10 Books of Summer Challenge

10Well, hello there! Nothing like getting back into the swing of things like joining a challenge. I’ve been itching to get back to the blog, so when Cathy at 746 Books announced her annual 20 Books of Summer challenge, I decided this might be a prime opportunity. Now, I’ve failed to complete this challenge before, so I decided to go easy on myself and commit to 10 books. You’ll notice, however, that I have 15 in my picture. I got a little carried away before I realized that I needed to consider that I’ll have at least three additional books to read for book club, plus I’m bound to go off script and read at least one or two unplanned books, probably re-reads. I average about five books a month, so this should be doable, even though I have a few chunksters there. Let’s get to the list, shall we?

The Left Hand of Darkness, Ursula K. Le Guin. I don’t read a lot of Sci Fi, but I’ve always felt like this was a standard must-read for any person who considers themselves well-read. (For the record, I do not consider myself well-read because my reading has always been all over the place, so I have a lot of gaps.) But this is #4 in a series? Oof. Well. Anyone read it? Do I have to read the other three first? That’s a lot of Sci Fi for this reader, ya’ll, even if I am trying to better myself.

The Dog of the South, Charles Portis. True Grit is one of my favorite books of all time, and I’ve had this one sitting on my shelf waiting to be read for several years.

The Power of the Dog, Thomas Savage. Ha, I should have listed this and The Dog of the South first in an attempt to make you all believe I was only going to read books with dog in the title! Anyway, I just added this dark, modern Western about two brothers vying for the same woman to my list after seeing a review of it on Goodreads a few weeks ago from someone with very similar tastes. Plus, I’m a total sucker for a Western.

Truly Devious, Maureen Johnson. I don’t read a lot of YA, but I’m familiar with Johnson because I used to follow her on Twitter. Her exchanges with the Brothers Green (John and Hank) were always so amusing. Larry from It’s Either Sadness or Euphoria (honestly this guy cannot be human—he reads and reads and then produces the most incredible reviews of everything) reviewed this on Goodreads a few weeks ago and it looked so cute I thought this boarding school mystery (the first in a series) would be a fun summer read.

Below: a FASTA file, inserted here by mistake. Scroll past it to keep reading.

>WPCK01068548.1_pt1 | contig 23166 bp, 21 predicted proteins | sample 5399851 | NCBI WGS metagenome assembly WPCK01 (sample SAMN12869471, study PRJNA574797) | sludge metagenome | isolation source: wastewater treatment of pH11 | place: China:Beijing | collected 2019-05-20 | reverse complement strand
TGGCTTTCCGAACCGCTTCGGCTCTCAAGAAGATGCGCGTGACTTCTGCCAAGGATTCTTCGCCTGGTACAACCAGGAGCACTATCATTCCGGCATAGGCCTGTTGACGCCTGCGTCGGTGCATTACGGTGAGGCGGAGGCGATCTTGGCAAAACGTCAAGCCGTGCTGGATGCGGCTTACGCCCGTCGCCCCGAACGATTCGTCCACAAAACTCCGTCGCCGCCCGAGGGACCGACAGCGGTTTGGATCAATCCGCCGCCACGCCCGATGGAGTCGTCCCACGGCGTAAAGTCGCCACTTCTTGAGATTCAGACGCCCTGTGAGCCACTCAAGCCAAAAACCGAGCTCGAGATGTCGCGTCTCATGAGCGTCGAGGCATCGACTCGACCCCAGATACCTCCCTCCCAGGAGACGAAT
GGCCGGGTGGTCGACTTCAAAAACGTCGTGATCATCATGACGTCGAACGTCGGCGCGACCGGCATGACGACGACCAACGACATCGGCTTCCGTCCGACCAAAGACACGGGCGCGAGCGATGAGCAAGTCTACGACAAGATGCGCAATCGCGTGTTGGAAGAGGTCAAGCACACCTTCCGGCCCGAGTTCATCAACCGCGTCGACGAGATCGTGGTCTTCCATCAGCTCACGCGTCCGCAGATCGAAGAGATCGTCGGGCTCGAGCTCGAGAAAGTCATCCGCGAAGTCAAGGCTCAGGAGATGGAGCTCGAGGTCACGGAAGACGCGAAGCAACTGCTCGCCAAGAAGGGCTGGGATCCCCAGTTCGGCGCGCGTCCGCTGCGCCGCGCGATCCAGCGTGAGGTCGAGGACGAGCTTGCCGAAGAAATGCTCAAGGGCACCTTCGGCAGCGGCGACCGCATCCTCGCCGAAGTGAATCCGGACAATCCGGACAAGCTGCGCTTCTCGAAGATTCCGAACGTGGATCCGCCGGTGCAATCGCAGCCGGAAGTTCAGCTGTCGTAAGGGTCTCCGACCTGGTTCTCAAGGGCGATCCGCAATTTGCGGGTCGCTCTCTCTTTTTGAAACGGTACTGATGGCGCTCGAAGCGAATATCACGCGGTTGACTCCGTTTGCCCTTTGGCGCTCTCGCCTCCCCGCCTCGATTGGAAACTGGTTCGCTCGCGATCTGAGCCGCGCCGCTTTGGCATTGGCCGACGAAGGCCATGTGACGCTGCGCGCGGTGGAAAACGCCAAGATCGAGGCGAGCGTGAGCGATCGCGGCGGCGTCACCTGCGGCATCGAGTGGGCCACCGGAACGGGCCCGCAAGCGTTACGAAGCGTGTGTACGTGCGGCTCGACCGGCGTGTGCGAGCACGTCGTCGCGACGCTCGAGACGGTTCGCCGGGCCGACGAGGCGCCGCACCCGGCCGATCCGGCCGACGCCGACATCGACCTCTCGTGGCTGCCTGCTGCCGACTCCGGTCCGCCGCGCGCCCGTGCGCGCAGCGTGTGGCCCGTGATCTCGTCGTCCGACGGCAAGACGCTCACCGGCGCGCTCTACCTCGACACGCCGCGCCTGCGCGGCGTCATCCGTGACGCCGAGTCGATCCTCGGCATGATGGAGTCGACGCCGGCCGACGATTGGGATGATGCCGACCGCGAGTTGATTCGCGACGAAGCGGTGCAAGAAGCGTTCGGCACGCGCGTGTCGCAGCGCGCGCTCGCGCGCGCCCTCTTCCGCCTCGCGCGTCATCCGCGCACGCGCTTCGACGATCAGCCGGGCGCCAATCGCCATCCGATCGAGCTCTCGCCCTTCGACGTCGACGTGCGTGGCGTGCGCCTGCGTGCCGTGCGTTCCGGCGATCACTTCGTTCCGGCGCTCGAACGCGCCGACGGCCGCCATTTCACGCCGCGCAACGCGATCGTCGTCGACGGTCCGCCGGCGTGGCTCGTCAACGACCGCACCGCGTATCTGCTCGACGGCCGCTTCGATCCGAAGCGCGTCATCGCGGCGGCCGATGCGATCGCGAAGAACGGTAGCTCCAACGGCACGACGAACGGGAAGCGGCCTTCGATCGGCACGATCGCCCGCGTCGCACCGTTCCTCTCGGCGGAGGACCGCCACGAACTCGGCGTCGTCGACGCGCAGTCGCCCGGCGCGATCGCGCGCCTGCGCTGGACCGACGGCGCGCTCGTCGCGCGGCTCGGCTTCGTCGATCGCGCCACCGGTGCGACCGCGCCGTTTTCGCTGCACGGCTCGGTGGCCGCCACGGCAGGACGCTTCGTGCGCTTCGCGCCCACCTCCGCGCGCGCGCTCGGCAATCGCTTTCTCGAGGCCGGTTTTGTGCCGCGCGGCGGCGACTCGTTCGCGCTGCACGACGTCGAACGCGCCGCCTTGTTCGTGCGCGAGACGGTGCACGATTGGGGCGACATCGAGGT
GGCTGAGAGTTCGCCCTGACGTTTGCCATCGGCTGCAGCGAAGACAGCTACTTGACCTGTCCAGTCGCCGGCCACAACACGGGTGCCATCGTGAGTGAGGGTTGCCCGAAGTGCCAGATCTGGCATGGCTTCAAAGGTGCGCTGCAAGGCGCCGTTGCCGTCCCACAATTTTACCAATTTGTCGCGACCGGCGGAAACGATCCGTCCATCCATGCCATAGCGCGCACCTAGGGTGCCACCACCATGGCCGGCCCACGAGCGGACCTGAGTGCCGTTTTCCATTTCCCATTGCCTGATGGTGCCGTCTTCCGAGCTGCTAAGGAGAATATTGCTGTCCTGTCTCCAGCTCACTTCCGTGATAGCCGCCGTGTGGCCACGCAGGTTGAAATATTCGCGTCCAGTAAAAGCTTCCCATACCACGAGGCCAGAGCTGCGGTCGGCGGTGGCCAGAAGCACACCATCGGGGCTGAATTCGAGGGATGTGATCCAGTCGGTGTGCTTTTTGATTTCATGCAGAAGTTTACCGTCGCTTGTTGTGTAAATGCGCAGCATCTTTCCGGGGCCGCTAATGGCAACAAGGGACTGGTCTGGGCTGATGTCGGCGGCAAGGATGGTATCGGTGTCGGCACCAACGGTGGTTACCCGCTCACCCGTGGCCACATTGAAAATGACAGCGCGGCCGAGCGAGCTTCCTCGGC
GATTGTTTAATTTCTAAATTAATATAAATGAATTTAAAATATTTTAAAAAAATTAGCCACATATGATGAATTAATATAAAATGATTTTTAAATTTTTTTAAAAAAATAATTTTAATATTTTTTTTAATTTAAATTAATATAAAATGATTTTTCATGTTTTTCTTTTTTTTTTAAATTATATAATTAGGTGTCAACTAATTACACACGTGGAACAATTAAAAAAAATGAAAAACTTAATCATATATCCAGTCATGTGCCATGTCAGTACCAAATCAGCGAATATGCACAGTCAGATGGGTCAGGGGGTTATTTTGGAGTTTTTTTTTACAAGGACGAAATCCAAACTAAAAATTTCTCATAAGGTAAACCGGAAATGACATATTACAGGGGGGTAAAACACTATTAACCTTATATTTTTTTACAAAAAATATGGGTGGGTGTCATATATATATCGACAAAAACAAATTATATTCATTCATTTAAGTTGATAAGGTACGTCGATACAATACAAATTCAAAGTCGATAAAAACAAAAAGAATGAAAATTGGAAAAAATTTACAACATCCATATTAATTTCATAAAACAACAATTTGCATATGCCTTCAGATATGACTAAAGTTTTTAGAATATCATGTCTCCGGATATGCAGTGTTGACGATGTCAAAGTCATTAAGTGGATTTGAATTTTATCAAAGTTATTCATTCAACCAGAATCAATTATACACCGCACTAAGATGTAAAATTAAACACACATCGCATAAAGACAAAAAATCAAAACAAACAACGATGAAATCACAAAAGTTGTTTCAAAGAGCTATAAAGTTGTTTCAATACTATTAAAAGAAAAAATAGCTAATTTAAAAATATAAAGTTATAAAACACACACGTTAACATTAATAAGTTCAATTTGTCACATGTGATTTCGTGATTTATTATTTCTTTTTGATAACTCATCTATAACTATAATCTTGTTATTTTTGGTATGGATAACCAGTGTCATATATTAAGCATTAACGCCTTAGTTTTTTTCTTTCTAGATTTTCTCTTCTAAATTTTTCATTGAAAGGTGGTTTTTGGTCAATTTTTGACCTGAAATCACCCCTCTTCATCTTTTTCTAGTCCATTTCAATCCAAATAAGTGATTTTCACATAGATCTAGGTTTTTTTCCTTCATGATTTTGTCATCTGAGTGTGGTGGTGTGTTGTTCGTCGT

The Immortalists, Chloe Benjamin. Honestly, I have been on the fence about this one, but my book group picked it to read for our next meeting, so the decision was made for me. Let’s hope it’s worth it. It does have a gorgeous cover.

The Guest Book, Sarah Blake. An East Coast multi-generational family saga.                 Sorry, did you need more explanation than that?

A Brightness Long Ago, Guy Gavriel Kay. I’m not sure if it’s just Game of Thrones ending or what, but I got the itch to read some Fantasy, and apparently this guy (see what I did there) is amazing. My MIL really enjoys his books and the description sounded fun, so I thought, why not try it?

Oral History, Lee Smith. Ever since reading Fair and Tender Ladies (oh, how that title makes me cringe, but it is such a wonderful book), I’ve wanted to read all of Lee Smith’s books. But since I have the attention span of a……..what was I saying?

Florida, Lauren Groff. I used to read short stories almost exclusively. Now I can’t remember the last time I picked up a collection, other than to re-read something. I’m not a huge fan of Groff’s novels, but I did love her collection Delicate Edible Birds, which was one of the first books I reviewed here. I’m a little worried about the hype, but we’ll see.

Red Clocks, Leni Zumas. Honestly of all the books on the stack this is the one I am least likely to read. I got it as part of a first editions/new releases subscription through Powell’s last year. I had just read The Power, which was alright, and was not in the mood to read another feminist dystopian novel. I’m still not, truth be told (and I already have Le Guin!), because we’re all just living the dream…er, nightmare…right now, aren’t we?

Less, Andrew Sean Greer. I bought this right before we moved to Amsterdam, so it was on a boat and then in storage and then it went on the shelf and I forgot about it until I went hunting for books to read for this challenge. It’s supposed to be laugh-out-loud funny, so sign me up.

The Heart’s Invisible Furies, John Boyne. There was so much hype around this one I tried to resist it, but then I read the first few pages at the bookstore and thought, yes. Then we moved and see Less by Greer, Andrew Sean above.

Marlena, Julie Buntin. If I remember correctly, this came out right around the same time as Emma Cline’s The Girls (which I thought was fantastic), so I bought and I’ve tried several times to read it and…meh. But maybe there will be some sort of cosmic convergence and I’ll not only actually finish this 10 Books of Summer challenge but I will do so by reading this book! I love it when things just work out, don’t you?

The Italian Teacher, Tom Rachmann. I wholeheartedly enjoyed both The Imperfectionists and The Rise & Fall of Great Powers, so when I saw this on sale at the book store I bought it. And then I went on to read something else. Not that it’s a pattern or anything.